While many of us are ‘busy’ I doubt we have the demands Jesus had on His time. Look at popular figures in our culture and how they try to avoid being hounded by the media and fans. I know I have had the experience of teaching a course or seminar and on a break I want to gather my thoughts and refresh myself. However, that is generally when those who want to talk take the opportunity to ask you questions. This isn’t a bad thing, it just means we need to get away at another time to be refreshed.

Far beyond what we experience Jesus was constantly in demand. Yet as the text says, “So He Himself often withdrew into the wilderness and prayed.” While physically He withdrew to the wilderness, I think practically He was in the throne room interacting with His Father.

In recent weeks my heart has been drawn to the reality and significance of the throne room. It isn’t a place of accolades or recognition. It is a place of hiddenness but more importantly, it is a place of life, intimacy, wisdom, direction.

I believe we need to learn to physically withdraw and get away from noise and distractions. At the same time I also believe we need to learn to inwardly withdraw. We need to learn to deeply encounter Jesus. While others around us may be ‘busy’ in this season we need to develop a familiarity with the throne room and let our relationships and any ministry flow from that place. 

Here is a regular part of my prayer life for many of you. In recent weeks I have felt the weight of the Holy Spirit on it.

  • Awaken our hearts, stir up and release the gifts You have placed within us. Awaken within us a passion to fulfill the purposes You have called us to through Your word. Col. 4:17, 1 Tim. 1:18, 4:14-16, 2 Tim. 1:6, 2:1, 4:5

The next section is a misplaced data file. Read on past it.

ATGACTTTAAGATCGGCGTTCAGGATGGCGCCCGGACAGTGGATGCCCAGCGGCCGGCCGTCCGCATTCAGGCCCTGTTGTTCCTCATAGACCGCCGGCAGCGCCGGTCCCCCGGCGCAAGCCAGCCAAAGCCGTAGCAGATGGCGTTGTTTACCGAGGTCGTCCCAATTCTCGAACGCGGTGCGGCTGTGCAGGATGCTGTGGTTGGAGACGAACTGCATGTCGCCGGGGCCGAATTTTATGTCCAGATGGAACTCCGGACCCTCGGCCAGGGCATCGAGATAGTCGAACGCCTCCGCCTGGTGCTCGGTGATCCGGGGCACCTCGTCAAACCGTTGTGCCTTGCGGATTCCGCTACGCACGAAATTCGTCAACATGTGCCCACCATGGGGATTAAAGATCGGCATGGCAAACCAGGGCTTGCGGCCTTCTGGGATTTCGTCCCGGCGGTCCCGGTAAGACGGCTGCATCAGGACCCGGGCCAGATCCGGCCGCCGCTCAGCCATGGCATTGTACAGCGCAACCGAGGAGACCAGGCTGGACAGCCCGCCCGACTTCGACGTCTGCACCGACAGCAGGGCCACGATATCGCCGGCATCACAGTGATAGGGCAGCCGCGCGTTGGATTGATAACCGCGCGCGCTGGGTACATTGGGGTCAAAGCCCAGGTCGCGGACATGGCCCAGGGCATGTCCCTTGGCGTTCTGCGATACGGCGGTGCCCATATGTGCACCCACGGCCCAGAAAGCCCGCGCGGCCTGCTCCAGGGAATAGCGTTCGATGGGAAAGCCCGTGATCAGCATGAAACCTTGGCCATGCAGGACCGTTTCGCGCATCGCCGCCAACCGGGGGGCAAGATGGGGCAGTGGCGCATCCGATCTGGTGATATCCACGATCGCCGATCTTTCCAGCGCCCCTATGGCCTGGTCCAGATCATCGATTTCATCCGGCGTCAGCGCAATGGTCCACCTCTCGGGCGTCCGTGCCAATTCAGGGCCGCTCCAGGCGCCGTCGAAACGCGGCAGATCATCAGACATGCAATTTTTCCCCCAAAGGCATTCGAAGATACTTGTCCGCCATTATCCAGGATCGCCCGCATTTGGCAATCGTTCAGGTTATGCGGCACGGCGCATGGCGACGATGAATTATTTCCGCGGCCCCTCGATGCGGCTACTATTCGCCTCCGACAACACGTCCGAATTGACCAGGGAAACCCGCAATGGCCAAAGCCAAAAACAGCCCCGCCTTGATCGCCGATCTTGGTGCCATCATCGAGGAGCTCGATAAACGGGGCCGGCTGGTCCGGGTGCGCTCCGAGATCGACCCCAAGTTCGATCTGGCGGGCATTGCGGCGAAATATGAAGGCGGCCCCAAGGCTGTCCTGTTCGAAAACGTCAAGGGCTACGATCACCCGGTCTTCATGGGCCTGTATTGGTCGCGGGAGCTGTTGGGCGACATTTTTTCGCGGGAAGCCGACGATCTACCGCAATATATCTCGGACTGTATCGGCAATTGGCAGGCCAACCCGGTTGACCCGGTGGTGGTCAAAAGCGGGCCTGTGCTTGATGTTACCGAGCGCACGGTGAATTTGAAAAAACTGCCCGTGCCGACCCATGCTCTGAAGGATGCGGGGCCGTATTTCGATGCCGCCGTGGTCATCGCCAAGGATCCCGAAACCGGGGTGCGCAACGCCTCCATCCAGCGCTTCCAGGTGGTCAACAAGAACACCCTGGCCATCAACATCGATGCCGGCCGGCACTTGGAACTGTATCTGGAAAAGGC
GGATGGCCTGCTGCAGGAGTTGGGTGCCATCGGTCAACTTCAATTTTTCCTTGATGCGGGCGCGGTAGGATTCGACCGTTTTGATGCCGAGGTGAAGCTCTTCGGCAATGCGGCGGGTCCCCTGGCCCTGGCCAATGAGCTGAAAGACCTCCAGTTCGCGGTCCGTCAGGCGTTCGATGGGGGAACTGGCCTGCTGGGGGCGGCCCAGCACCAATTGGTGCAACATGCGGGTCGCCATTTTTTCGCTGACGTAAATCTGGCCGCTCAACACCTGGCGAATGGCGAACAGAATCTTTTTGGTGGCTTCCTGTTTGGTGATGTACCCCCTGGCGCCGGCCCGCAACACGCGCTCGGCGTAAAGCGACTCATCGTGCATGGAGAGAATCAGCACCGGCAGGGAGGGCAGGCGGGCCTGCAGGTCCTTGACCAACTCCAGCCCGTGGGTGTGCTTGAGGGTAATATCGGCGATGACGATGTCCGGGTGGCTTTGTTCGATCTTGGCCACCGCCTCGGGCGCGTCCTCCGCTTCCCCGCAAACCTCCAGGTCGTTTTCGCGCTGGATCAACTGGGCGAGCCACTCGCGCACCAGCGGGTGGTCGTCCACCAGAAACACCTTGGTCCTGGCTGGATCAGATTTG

Let’s pursue His presence and purpose.

Kim Walker-Smith Throne Room

Keeping our Heart

Last week I focused on this phrase from Job 31:7 (NKJV), “Or my heart walked after my eyes,” and the importance of guarding our hearts. Let’s look at what happened to a wise man who failed to guard his heart.

Solomon is generally known for his wisdom. When following his life through scripture we see him recognizing his need and asking God for wisdom and discernment. In his request and Yahweh’s response we can see three things:  

  • Solomon’s request

9  Therefore give to Your servant an understanding heart to judge Your people, that I may discern between good and evil. For who is able to judge this great people of Yours? 1 Kings 3:9 (NKJV)

  • Yahweh’s response

11  And God said to Solomon: “Because this was in your heart, and you have not asked riches or wealth or honor or the life of your enemies, nor have you asked long life – but have asked wisdom and knowledge for yourself, that you may judge My people over whom I have made you king – 12  wisdom and knowledge are granted to you; and I will give you riches and wealth and honor, such as none of the kings have had who were before you, nor shall any after you have the like.” 2 Chronicles 1:7-12 (NKJV)

  • Yahweh’s warning.

14  So if you walk in My ways, to keep My statutes and My commandments, as your father David walked, then I will lengthen your days. 1 Kings 3:14 (NKJV)

Over time we see what happened with Solomon’s heart.

23  So King Solomon surpassed all the kings of the earth in riches and wisdom. 1 Kings 10:23 (NKJV)

Solomon possessed a heart of great wisdom. Yet when he failed to guard his heart he failed in life.

4  For it was so, when Solomon was old, that his wives turned his heart after other gods; and his heart was not loyal to the LORD his God, as was the heart of his father David. 5  For Solomon went after Ashtoreth the goddess of the Sidonians, and after Milcom the abomination of the Ammonites. 6  Solomon did evil in the sight of the LORD, and did not fully follow the LORD, as did his father David. 1 Kings 11:4-6 (NKJV)

We guard our hearts by doing two things:

  • By heeding the warning of scripture.

12  Therefore let him who thinks he stands take heed lest he fall. 1 Corinthians 10:12 (NKJV)

  • By looking to the one who is wiser than Solomon and dwells within us.

42  The queen of the South will rise up in the judgment with this generation and condemn it, for she came from the ends of the earth to hear the wisdom of Solomon; and indeed a greater than Solomon is here. Matthew 12:42 (NKJV) May we always look to Jesus so our hearts can freely walk after our eyes!